Lead from paint chips, which you can see, and lead dust, which you can't always see, can both be serious hazards.
Lead-based paint that is in good condition is usually not a hazard.
Peeling, chipping, chalking, or cracking lead-based paint is a hazard and needs immediate attention.
Lead-based paint may also be a hazard when found on surfaces that children can chew or that get a lot of wear-and-tear. These areas include:
Lead dust can form when lead based paint is dry scraped, dry sanded, or heated. Dust also forms when painted surfaces bump or rub together. Lead chips and dust can get on surfaces and objects that people touch. Settled lead dust can re-enter the air when people vacuum, sweep, or walk through it.
Lead in soil can be a hazard when children play in bare soil or when people bring soil into the house on their shoes. Call your state agency to find out about soil testing for lead.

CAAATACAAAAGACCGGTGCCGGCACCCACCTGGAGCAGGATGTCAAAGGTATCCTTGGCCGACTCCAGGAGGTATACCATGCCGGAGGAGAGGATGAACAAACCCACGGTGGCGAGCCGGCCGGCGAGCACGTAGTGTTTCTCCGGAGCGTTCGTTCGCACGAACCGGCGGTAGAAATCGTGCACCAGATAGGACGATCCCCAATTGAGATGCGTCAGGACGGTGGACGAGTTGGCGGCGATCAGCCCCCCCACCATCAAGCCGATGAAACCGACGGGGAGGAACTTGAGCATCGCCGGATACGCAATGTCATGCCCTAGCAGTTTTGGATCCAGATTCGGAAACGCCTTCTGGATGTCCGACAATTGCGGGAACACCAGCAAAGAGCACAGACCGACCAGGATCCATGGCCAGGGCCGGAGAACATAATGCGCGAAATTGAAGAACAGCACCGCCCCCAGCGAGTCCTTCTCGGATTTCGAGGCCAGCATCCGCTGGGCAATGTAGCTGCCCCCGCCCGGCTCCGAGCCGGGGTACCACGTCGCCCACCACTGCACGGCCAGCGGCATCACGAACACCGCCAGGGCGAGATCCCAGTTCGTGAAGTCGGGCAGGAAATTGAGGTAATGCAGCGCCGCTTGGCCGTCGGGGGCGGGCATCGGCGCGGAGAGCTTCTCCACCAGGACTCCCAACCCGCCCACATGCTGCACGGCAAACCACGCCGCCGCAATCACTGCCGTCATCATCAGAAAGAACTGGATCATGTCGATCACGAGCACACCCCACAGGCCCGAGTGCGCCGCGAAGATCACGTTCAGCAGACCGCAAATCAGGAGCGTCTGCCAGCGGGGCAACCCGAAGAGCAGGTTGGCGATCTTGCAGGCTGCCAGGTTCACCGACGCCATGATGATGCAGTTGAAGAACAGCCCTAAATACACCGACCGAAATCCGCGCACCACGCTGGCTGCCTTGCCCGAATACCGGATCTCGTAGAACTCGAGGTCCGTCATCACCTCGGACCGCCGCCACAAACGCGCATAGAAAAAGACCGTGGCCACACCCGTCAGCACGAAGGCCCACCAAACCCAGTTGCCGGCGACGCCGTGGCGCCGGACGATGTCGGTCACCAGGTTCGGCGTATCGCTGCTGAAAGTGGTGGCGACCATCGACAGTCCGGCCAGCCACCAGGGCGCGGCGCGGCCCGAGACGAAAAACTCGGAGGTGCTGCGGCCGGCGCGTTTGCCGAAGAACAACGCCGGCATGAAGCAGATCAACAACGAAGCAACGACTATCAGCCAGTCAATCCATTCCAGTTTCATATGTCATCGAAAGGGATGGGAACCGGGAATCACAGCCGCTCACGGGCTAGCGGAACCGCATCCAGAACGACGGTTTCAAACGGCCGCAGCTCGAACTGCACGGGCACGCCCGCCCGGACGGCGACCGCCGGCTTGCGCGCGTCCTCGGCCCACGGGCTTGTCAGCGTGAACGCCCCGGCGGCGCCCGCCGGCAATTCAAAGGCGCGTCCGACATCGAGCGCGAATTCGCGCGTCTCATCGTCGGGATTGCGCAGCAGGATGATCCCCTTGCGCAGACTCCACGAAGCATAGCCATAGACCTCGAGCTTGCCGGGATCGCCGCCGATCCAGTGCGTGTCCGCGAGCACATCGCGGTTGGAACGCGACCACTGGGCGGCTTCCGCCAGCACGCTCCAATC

Lead-Based Paint Information|
Provided as a Public Service by:
All lead hazard information contained herein reproduced from the United States
Environmental Protection Agency booklet entitled "Protect Your Family From Lead in Your Home".
Co-Authored by the U.S. EPA and the U.S. CPSC, Washington, D.C.
Information on this web site pertaining to lead hazards is based upon current scientific
and technical understanding of the issues presented and is reflective of the jurisdictional
boundaries established by the statutes governing the co-authoring agencies. Following the
advice given will not necessarily provide complete protection in all situations or against all
health hazards that can be caused by lead exposure.|